them and they work great. i transfer to glass carboys after a week
or so and finish there. never had any problems except for the time
a 12 gal plastic garbage container split on it's second batch of grape
wine and made a mess all over my spare room.
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Postby Mark » Thu Jan 18, 2007 10:28 am

johnplctech wrote:I thought the better bottle sales pitch was that it had an O2 barrier in the plastic...

John


You're correct, now that I checked their site I saw that info.

I might start picking some of these up and selling off some glass ones to younger guys that have better backs than mine.
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Postby johnplctech » Thu Jan 18, 2007 10:41 am

Mark wrote:
johnplctech wrote:I thought the better bottle sales pitch was that it had an O2 barrier in the plastic...

John


You're correct, now that I checked their site I saw that info.

I might start picking some of these up and selling off some glass ones to younger guys that have better backs than mine.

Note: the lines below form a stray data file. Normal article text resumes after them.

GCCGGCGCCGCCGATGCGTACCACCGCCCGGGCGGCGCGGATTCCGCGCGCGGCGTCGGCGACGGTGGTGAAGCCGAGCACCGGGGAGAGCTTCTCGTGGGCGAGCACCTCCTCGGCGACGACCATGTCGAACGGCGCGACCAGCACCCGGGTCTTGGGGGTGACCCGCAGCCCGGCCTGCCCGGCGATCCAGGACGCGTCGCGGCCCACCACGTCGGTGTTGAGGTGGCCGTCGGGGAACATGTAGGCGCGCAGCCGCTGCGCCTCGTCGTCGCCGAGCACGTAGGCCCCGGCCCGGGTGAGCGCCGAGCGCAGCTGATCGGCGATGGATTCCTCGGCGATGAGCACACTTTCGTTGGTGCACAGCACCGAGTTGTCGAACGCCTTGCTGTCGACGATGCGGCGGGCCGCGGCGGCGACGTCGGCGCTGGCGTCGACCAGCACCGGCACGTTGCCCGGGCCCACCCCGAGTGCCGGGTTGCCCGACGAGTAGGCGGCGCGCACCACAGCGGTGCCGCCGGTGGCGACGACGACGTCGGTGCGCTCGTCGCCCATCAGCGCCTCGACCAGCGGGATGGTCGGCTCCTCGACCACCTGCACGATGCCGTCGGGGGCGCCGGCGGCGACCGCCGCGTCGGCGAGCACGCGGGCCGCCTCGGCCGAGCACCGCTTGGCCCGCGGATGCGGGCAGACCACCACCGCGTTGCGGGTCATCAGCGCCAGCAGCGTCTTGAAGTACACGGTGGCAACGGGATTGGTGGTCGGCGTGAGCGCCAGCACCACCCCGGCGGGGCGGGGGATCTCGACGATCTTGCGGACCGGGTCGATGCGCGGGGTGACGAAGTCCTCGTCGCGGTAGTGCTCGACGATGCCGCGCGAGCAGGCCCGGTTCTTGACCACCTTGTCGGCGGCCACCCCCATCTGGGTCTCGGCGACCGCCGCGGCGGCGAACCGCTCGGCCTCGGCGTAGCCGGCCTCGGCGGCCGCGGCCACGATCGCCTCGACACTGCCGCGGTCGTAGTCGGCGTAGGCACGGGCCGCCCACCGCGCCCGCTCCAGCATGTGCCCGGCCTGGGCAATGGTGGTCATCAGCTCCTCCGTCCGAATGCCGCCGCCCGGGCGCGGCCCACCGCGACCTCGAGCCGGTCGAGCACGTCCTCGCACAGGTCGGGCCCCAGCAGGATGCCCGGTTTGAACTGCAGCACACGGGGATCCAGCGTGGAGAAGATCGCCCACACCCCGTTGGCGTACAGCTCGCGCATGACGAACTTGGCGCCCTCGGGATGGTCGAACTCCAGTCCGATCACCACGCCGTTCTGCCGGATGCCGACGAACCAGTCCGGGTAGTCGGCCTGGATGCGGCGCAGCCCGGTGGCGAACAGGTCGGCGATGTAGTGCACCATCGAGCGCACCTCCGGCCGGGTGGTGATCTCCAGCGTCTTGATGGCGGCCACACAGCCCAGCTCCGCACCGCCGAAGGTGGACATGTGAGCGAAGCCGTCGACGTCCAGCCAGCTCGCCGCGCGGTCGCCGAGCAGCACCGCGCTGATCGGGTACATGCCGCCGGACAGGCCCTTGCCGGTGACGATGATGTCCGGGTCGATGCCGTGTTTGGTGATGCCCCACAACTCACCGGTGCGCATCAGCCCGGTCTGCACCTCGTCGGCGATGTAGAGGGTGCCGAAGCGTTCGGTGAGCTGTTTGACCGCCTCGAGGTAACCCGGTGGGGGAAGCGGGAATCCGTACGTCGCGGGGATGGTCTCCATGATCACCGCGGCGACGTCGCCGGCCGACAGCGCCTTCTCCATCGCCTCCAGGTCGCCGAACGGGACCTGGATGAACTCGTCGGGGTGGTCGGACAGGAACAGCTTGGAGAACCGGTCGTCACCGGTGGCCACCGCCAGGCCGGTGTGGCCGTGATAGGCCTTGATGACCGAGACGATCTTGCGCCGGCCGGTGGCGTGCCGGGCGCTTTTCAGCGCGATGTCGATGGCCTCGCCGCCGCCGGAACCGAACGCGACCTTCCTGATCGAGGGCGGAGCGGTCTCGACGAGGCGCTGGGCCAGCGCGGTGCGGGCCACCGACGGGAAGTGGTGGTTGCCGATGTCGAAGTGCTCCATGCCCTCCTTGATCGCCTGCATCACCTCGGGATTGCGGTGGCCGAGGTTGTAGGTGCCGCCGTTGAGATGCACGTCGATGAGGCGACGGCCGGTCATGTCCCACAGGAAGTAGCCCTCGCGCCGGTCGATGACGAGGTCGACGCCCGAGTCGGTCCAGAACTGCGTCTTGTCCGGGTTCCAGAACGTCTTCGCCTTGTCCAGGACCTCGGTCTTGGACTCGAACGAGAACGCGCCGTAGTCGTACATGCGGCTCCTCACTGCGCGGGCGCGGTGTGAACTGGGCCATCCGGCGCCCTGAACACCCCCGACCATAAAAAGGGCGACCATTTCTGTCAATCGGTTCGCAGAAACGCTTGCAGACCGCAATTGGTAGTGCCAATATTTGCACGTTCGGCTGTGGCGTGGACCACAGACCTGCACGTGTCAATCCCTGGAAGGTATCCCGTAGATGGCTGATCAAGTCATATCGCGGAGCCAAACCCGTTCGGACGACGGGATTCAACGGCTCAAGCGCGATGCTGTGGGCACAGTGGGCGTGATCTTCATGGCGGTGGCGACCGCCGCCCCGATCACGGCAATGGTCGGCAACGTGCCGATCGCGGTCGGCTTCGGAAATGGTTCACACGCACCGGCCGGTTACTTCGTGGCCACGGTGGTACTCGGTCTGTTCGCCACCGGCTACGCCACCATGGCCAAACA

With 12 carboys in rotation with wine in them I had to come up with a system the involved minimum movement and lifting. Mine are on carpet and I slide them over to the place where I rack them. Then I just have to pick one up at one spot and place it on the stand to rack. I never have to carry one. Wish that was true for the beer carboys... I even came up with an 8 week rotation for racking so I never have to rack more than two carboys in one week... I bet the plastic ones stack better on their sides when empty...

If I didn't have any carboys I'd be looking at the plastic ones now that the price is the same or lower... I bet shipping is lower too...

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Postby buckeyebrewer » Thu Jan 18, 2007 6:00 pm

So if scratches aren't much of a concern, can anyone give me a good reason to wrestle with a glass carboy instead of using plastic? (I'm hoping there isn't one I'd rather use plastic. :D )